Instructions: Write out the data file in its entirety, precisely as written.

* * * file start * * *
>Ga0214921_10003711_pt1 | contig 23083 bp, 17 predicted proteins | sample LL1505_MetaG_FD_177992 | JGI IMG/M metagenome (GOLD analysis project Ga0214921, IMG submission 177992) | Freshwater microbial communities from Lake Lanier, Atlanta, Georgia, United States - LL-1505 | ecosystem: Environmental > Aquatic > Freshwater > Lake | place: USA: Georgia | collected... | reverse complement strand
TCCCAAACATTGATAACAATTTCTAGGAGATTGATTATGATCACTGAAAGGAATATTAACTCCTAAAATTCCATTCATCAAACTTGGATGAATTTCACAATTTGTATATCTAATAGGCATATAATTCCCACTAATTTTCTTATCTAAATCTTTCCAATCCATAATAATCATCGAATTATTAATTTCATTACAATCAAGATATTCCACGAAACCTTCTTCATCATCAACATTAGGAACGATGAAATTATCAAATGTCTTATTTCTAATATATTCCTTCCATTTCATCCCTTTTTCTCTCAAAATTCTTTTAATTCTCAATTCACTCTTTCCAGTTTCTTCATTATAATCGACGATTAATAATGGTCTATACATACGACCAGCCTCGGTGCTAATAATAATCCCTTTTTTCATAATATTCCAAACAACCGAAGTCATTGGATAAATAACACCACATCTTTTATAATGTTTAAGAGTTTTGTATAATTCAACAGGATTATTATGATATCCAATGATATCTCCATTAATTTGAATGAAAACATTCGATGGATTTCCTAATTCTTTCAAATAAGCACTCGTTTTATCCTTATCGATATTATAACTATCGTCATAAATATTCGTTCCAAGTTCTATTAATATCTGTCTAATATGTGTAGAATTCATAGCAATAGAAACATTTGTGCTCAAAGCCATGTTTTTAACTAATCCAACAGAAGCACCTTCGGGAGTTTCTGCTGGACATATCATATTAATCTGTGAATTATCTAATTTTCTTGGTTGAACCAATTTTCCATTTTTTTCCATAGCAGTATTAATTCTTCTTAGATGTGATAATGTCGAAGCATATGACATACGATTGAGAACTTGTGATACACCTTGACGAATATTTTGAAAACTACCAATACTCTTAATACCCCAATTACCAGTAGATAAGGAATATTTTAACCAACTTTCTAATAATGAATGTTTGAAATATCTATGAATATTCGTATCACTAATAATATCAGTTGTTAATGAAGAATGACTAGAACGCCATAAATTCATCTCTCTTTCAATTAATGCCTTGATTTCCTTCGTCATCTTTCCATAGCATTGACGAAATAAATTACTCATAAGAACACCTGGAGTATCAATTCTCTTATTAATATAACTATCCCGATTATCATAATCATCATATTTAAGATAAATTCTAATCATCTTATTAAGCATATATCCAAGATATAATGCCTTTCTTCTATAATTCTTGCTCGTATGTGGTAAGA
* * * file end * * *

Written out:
>Ga0214921_10003711_pt1 | contig 23083 bp, 17 predicted proteins | sample LL1505_MetaG_FD_177992 | JGI IMG/M metagenome (GOLD analysis project Ga0214921, IMG submission 177992) | Freshwater microbial communities from Lake Lanier, Atlanta, Georgia, United States - LL-1505 | ecosystem: Environmental > Aquatic > Freshwater > Lake | place: USA: Georgia | collected... | reverse complement strand
TCCCAAACATTGATAACAATTTCTAGGAGATTGATTATGATCACTGAAAGGAATATTAACTCCTAAAATTCCATTCATCAAACTTGGATGAATTTCACAATTTGTATATCTAATAGGCATATAATTCCCACTAATTTTCTTATCTAAATCTTTCCAATCCATAATAATCATCGAATTATTAATTTCATTACAATCAAGATATTCCACGAAACCTTCTTCATCATCAACATTAGGAACGATGAAATTATCAAATGTCTTATTTCTAATATATTCCTTCCATTTCATCCCTTTTTCTCTCAAAATTCTTTTAATTCTCAATTCACTCTTTCCAGTTTCTTCATTATAATCGACGATTAATAATGGTCTATACATACGACCAGCCTCGGTGCTAATAATAATCCCTTTTTTCATAATATTCCAAACAACCGAAGTCATTGGATAAATAACACCACATCTTTTATAATGTTTAAGAGTTTTGTATAATTCAACAGGATTATTATGATATCCAATGATATCTCCATTAATTTGAATGAAAACATTCGATGGATTTCCTAATTCTTTCAAATAAGCACTCGTTTTATCCTTATCGATATTATAACTATCGTCATAAATATTCGTTCCAAGTTCTATTAATATCTGTCTAATATGTGTAGAATTCATAGCAATAGAAACATTTGTGCTCAAAGCCATGTTTTTAACTAATCCAACAGAAGCACCTTCGGGAGTTTCTGCTGGACATATCATATTAATCTGTGAATTATCTAATTTTCTTGGTTGAACCAATTTTCCATTTTTTTCCATAGCAGTATTAATTCTTCTTAGATGTGATAATGTCGAAGCATATGACATACGATTGAGAACTTGTGATACACCTTGACGAATATTTTGAAAACTACCAATACTCTTAATACCCCAATTACCAGTAGATAAGGAATATTTTAACCAACTTTCTAATAATGAATGTTTGAAATATCTATGAATATTCGTATCACTAATAATATCAGTTGTTAATGAAGAATGACTAGAACGCCATAAATTCATCTCTCTTTCAATTAATGCCTTGATTTCCTTCGTCATCTTTCCATAGCATTGACGAAATAAATTACTCATAAGAACACCTGGAGTATCAATTCTCTTATTAATATAACTATCCCGATTATCATAATCATCATATTTAAGATAAATTCTAATCATCTTATTAAGCATATATCCAAGATATAATGCCTTTCTTCTATAATTCTTGCTCGTATGTGGTAAGA